Award Continues Research on Heroin Vaccine

Kim Janda, the Ely R. Callaway Jr. Professor of Chemistry and member of the Skaggs Institute for Chemical Biology at TSRI. The Scripps Research Institute

Recovering addicts may have a new tool helping them stay on track as a heroin vaccine enters a preclinical phase.

The National Institutes of Health National Institute on Drug Abuse (NIDA) awarded researchers at The Scripps Research Institute (TSRI) the prestigious Translational Avant-Garde Award. The award’s two year, $1.6 million grant will fund preclinical studies for a potential heroin vaccine. There is a possible additional three years of funding attached to the award.

Heroin use and heroin overdose deathshave been growing across the country and law enforcement seizures of heroin have nearly doubled in the past five years.

“There are a lot of people and families affected by heroin addiction,” said Kim Janda, the Ely R. Callaway Jr. Professor of Chemistry and member of the Skaggs Institute for Chemical Biology at TSRI, in a statement. Janda will lead the new project.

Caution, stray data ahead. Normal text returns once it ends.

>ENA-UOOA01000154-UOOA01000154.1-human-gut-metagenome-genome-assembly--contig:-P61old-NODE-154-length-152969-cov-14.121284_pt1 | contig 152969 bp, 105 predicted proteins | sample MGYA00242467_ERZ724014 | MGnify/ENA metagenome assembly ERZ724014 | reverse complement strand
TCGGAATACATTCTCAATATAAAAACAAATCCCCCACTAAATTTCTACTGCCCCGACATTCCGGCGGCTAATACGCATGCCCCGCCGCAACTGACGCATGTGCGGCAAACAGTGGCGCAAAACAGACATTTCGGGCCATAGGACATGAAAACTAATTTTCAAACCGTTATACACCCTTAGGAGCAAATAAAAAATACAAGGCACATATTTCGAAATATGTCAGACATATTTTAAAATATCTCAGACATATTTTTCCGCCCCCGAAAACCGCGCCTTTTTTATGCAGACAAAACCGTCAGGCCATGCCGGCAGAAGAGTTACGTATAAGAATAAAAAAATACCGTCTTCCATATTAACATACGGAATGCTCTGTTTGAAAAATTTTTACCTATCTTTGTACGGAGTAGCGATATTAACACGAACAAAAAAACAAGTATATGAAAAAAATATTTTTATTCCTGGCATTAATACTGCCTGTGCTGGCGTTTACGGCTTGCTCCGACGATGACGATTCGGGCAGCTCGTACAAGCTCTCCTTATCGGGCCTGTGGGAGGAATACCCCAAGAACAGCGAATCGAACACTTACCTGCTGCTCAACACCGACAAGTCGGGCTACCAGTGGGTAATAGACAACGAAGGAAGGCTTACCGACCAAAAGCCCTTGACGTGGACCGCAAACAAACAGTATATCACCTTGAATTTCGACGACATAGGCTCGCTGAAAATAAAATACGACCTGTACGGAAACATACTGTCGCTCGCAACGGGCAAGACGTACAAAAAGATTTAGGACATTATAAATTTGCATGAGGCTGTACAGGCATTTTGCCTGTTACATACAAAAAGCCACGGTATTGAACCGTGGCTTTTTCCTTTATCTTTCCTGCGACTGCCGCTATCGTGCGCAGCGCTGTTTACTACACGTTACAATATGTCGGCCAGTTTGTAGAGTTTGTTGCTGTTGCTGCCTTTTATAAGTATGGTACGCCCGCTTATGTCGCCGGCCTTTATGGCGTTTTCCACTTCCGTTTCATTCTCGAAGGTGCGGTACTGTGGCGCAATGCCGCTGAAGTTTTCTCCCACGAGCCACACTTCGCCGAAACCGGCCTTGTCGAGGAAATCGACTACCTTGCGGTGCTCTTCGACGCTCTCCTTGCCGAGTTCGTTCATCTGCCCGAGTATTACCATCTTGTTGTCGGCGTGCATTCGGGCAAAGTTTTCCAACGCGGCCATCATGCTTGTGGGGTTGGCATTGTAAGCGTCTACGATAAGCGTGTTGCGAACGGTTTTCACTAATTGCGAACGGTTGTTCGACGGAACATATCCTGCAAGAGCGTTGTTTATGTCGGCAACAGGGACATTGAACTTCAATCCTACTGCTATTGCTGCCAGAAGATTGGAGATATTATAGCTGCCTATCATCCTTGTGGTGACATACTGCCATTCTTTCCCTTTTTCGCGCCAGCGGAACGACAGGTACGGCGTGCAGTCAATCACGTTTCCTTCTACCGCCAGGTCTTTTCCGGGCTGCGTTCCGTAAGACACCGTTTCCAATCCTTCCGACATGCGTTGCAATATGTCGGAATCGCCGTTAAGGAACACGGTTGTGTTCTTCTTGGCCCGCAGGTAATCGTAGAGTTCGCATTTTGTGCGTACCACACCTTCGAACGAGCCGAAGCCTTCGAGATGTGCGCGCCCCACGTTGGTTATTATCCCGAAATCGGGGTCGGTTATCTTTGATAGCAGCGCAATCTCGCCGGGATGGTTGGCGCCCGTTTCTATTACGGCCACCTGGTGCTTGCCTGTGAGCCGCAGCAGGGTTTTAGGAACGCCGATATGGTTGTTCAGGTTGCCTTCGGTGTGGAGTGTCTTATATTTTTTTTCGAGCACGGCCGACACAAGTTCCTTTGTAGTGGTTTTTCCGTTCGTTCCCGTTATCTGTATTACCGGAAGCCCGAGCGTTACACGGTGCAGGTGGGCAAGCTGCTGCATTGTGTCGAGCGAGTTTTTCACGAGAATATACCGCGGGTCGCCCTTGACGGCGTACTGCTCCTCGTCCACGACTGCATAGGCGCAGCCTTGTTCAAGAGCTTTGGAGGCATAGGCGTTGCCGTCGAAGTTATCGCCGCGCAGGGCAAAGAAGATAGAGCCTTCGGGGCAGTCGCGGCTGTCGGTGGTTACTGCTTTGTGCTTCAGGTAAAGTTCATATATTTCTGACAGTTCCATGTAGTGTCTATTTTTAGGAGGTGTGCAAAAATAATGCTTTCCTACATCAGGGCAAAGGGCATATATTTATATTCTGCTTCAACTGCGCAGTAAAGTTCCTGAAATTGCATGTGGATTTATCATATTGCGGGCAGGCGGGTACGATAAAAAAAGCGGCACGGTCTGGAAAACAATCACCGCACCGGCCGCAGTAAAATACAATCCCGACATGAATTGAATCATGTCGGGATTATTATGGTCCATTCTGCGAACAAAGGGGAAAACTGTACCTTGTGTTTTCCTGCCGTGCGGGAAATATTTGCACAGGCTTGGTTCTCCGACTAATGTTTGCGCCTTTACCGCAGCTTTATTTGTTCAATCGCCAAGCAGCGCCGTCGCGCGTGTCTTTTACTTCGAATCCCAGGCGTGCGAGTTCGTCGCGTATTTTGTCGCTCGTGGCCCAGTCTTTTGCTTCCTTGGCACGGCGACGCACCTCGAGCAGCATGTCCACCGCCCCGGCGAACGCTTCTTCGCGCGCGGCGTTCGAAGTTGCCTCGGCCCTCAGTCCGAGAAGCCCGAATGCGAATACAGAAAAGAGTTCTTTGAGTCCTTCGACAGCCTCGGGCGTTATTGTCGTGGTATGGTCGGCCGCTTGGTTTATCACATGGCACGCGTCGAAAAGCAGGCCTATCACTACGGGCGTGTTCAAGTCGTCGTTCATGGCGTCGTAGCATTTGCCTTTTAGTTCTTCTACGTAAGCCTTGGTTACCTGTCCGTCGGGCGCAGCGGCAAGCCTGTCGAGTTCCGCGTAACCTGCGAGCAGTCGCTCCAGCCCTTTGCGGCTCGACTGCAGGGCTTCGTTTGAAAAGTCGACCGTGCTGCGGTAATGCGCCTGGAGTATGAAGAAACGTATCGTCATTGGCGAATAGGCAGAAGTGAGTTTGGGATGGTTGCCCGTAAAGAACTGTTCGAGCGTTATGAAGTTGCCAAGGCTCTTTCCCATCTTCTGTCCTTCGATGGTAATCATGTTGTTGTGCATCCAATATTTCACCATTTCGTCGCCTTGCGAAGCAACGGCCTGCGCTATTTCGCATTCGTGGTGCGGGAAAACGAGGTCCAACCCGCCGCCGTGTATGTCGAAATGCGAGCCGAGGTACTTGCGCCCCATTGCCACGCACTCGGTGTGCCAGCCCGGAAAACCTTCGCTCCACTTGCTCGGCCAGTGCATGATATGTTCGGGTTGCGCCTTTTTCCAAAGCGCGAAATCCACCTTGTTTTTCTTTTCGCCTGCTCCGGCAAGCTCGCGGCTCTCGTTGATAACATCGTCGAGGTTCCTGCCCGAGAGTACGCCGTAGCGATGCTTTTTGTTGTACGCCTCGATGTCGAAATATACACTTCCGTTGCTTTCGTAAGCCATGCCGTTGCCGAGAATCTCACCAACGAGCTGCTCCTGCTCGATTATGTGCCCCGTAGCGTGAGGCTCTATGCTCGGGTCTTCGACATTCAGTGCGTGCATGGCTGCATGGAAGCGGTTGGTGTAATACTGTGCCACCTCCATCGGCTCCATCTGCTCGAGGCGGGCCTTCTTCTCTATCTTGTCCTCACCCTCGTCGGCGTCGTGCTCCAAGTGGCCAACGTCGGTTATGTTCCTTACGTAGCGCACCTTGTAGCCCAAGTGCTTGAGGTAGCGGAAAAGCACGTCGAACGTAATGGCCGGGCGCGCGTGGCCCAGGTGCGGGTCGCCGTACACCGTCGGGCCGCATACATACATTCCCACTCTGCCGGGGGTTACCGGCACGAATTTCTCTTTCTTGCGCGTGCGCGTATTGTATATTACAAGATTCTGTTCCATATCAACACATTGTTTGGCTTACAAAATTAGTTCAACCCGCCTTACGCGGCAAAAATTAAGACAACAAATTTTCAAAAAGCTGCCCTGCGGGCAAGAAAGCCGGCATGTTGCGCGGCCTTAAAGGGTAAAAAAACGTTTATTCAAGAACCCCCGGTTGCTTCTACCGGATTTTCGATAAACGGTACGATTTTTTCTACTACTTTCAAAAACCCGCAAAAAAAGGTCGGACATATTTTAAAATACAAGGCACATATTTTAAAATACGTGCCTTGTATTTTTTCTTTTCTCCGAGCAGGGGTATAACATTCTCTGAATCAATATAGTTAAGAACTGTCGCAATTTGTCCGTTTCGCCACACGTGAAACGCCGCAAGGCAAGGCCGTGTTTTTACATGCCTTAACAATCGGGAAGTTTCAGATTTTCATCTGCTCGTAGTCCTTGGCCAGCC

Here’s how the vaccine works: it trains the immune system’s antibodies to spot and bind to heroin molecules. By doing so, the vaccine stops the brain from reaching a high by blocking the drug’s active products. Scientists believe that without the high, recovering drug addicts will be way less likely to relapse. Janda and his fellow researchers developed the vaccine in 2013.

In the next phase of the process, TSRI researchers will be working with collaborators from Virginia Commonwealth University and Molecular Express, Inc. to test, refine and optimize the manufacturing processes.

Janda said he hopes he can develop a similar vaccine for other abused opioid drugs like oxycodone and hydrocodone.   After this phase, the vaccine may head to clinical trials and potential approval later down the road from the U.S. Food and Drug Administration.